workshop participants heard from several of those who have expertise in this area and who conveyed some of the lessons they have learned in survey settings and other settings. In this chapter, five speakers discuss efforts to design questions for collecting data on sexual orientation and gender identity.


A working definition of the word transgender, said JoAnne Keatley, is a person whose gender identity or gender expression differs from the sex assigned to them at birth. She reiterated a comment made earlier in the workshop that many transgender people do not like to self-identify as transgender, instead wanting to have their affirmed gender recognized without it being connected to their transgender history. She also pointed out the distinction between gender identity—an internal sense of self regarding gender—and sexual orientation, which is a feeling of sexual or romantic attraction to gender or gender expression of other individuals and is not necessarily linked to anatomy. This distinction can cause confusion in health surveys, an example being the case of a man who is in a relationship with a transgender woman often being categorized as a man who has sex with a man when in fact that may not be the perception of that particular individual. In fact, there is a history of the CDC capturing transgender individuals and their partners under the men who have sex with men category.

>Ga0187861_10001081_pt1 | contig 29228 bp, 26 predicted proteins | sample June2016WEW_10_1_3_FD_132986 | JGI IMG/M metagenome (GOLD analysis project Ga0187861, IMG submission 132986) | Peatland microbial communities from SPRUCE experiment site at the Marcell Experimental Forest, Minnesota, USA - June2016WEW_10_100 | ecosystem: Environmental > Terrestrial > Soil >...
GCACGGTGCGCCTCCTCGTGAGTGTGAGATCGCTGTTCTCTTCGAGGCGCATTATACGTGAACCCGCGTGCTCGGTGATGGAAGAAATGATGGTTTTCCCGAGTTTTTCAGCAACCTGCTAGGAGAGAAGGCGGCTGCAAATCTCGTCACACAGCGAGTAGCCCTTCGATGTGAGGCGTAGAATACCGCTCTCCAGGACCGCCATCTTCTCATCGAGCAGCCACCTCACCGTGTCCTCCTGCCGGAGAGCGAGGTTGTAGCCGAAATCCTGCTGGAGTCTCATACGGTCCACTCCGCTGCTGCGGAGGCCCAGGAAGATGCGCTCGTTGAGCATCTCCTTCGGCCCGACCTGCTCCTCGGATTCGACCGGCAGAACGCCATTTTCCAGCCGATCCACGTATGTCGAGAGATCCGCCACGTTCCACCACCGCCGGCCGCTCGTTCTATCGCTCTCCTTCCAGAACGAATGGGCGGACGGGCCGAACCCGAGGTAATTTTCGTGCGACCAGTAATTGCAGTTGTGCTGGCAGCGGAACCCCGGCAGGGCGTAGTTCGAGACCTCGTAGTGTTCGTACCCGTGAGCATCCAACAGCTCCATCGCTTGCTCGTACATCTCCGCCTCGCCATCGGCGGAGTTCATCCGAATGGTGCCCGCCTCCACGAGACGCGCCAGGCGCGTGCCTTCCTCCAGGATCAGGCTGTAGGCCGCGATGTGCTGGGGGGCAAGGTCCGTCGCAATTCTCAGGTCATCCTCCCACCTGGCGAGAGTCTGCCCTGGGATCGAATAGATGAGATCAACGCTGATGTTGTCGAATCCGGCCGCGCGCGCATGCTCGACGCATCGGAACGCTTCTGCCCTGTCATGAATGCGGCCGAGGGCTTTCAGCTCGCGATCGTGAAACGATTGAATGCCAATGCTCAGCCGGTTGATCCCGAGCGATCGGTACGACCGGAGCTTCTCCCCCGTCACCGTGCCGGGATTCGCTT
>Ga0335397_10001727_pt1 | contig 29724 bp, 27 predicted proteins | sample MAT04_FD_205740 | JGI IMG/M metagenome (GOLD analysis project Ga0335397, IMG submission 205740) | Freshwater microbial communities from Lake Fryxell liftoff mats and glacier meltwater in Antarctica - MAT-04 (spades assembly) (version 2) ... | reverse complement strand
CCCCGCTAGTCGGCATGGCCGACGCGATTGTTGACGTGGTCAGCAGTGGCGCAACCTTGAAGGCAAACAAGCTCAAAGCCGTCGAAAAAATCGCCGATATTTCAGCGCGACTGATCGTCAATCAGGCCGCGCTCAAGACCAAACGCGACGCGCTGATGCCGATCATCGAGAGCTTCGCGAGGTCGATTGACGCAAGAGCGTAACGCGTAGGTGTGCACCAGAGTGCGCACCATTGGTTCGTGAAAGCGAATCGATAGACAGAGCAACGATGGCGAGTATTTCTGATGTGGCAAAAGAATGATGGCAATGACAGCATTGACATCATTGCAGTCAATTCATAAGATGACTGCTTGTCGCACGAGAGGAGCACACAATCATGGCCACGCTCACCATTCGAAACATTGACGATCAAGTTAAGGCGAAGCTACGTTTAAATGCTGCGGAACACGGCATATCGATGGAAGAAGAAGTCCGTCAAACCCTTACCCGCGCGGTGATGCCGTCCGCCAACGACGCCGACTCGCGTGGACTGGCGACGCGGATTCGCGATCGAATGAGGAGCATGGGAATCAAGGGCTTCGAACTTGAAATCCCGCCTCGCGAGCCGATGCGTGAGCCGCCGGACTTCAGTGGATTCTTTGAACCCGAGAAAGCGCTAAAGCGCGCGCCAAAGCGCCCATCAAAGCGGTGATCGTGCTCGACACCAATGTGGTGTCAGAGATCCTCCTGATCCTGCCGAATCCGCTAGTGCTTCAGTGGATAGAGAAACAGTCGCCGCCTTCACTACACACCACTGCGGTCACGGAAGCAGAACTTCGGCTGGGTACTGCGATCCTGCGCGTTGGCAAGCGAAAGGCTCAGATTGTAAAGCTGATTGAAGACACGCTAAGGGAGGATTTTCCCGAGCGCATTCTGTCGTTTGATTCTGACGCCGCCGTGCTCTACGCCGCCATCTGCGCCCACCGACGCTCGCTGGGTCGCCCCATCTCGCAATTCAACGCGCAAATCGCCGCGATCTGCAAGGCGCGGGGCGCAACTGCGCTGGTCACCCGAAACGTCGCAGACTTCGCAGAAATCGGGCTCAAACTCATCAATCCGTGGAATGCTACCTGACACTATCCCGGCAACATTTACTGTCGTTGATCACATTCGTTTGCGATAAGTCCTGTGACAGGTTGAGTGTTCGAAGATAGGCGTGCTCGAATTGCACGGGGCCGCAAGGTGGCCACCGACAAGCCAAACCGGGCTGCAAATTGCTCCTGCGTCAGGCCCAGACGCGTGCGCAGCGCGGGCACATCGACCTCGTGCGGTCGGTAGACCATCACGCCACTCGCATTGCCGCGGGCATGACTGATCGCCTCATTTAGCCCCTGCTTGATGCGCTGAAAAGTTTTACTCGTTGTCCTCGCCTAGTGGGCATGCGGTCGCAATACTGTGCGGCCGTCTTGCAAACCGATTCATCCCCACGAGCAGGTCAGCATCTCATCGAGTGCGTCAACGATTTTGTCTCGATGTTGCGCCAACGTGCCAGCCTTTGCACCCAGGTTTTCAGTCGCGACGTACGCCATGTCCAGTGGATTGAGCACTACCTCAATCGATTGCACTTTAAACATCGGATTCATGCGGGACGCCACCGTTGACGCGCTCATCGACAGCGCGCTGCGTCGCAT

In Keatley’s opinion, EHRs currently have limitations in the way they represent gender identity. If a transgender person’s sex is listed in terms of anatomy and the only mention of that person’s transgender status is in a provider note, other providers may not go to the notes section of the EHR and the result can be a disconnect that impacts the patient. Another limitation concerns denial of care from insurance coding that has to be gender-specific—if a transgender female is identified as female on an EHR, they may be denied prostate screening. To address these limitations, the Center of Excellence for Transgender Health recommends that transgender-inclusive data be collected using two questions. First, ask about the person’s current gender identity, and then ask for the person’s assigned sex at birth. Asking about current gender identity first honors the patient’s gender expression by allowing the patient to self-identify in their current gender identity. It may be necessary to ask additional questions to specify current anatomy, but that can be done through drop-down menus or through provider questions.

Regarding implementation, the first step is to update the health care system’s data collection forms and databases to include the two-question system. The CDC, Keatley noted, implemented the two-question system

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